Chair: THOMAS BLOM HANSEN, Stanford University
CABEIRI D. ROBINSON, University of Washington, Seattle
"The Territoriality of the Refugee Body and the Sovereignty of Azad Kashmir"
In this presentation, I examine the history and historicity of the “refugee of Jammu and
Kashmir” as a rights-bearing political subject in Azad Jammu and Kashmir and Pakistan. Its history is grounded in the development of the ‘Hereditary State Subject’ as a political identity in the Princely State of Jammu and Kashmir though which the ‘people of the State of Jammu and Kashmir’ (aw~m-e-riy~sat or aw~m-e-Kashm§r) struggled to define and enforce limits on absolute sovereignty and grounded their rights claims against the monarchical state. Its historicity emerged from the ways that multiple social groups, political parties and the regional successor states of the Princely State of Jammu and Kashmir employed the symbolic territoriality inherent in categories of political identity to make claims on absent and lost geographic territories by claiming to represent the displaced and the dispossessed. On the contested political terrain, the Kashmir borderlands extend not only across the disputed Line of Control or in to the disputed “occupied” territories, but also through the indeterminate sovereignty of the bodies of its subjects.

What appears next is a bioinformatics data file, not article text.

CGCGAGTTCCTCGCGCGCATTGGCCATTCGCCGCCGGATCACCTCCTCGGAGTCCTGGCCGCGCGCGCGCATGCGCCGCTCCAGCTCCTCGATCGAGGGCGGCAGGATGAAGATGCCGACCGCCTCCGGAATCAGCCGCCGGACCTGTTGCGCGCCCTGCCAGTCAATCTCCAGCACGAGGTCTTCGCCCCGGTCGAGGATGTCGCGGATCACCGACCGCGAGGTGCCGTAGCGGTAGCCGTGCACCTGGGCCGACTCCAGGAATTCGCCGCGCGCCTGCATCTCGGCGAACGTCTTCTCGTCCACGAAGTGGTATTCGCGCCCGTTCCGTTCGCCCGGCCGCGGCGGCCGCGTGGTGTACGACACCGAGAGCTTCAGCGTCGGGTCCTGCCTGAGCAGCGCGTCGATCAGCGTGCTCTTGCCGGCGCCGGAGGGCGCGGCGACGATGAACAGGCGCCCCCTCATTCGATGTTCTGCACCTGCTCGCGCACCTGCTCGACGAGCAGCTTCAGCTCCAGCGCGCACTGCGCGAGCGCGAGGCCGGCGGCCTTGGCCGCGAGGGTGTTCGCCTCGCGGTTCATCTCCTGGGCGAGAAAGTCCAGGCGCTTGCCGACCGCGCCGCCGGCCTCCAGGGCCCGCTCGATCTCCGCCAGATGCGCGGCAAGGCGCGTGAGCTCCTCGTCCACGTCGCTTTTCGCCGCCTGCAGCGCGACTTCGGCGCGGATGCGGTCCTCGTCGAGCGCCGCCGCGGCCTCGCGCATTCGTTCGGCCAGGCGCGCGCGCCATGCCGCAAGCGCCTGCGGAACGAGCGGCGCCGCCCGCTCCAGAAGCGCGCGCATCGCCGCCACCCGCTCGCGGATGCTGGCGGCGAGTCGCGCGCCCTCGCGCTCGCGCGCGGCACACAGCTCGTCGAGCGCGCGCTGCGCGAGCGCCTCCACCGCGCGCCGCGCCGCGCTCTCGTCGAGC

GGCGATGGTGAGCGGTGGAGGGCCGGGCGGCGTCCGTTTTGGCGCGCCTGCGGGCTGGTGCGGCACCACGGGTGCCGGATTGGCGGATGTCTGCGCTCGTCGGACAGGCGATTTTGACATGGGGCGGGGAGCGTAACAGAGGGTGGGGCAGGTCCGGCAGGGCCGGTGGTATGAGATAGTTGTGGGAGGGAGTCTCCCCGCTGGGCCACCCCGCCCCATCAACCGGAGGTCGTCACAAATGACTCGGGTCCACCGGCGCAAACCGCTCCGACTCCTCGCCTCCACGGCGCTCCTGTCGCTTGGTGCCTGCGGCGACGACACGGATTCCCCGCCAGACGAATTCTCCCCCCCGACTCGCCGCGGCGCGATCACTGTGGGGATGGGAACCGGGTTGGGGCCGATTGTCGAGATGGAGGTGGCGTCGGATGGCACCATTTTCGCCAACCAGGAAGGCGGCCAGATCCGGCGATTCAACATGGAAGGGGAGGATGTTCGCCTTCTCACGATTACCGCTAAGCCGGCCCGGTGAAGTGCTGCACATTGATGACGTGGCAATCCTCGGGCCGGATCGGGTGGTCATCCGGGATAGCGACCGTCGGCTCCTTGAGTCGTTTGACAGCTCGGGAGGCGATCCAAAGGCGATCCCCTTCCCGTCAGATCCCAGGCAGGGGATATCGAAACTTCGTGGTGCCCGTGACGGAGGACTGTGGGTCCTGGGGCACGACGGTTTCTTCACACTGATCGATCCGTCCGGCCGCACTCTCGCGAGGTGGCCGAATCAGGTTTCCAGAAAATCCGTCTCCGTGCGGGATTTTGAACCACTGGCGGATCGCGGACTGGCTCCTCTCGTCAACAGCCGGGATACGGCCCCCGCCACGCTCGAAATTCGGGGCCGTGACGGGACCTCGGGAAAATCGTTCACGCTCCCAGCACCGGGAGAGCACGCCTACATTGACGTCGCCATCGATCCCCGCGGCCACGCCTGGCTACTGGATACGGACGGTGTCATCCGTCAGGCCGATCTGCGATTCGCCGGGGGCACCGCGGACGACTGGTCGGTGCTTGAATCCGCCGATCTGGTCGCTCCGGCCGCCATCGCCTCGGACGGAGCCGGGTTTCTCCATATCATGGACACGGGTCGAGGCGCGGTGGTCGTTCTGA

ANGANA CHATTERJEE, California Institute of Integral Studies
"Archaeologies of Violence: Regularized States of Exception in India-ruled Kashmir"
How does engaging the effects of India’s rule in Kashmir demand an acknowledgement of India’s neo-imperial configuration as “nation” and a recognition of the nation as a compulsorily violent and heteronormative entity? Citing the work of the International People’s Tribunal on Human Rights and Justice in India-held Kashmir, I elaborate on military governance and the shaping of a people’s tribunal to solicit counter-memory. In what ways might the work of “writing Kashmir” constitute a feminist praxis, one that integrates critiques of gendered violence and attention to the complex labor of witnessing as intervention instantiated by the People’s Tribunal?
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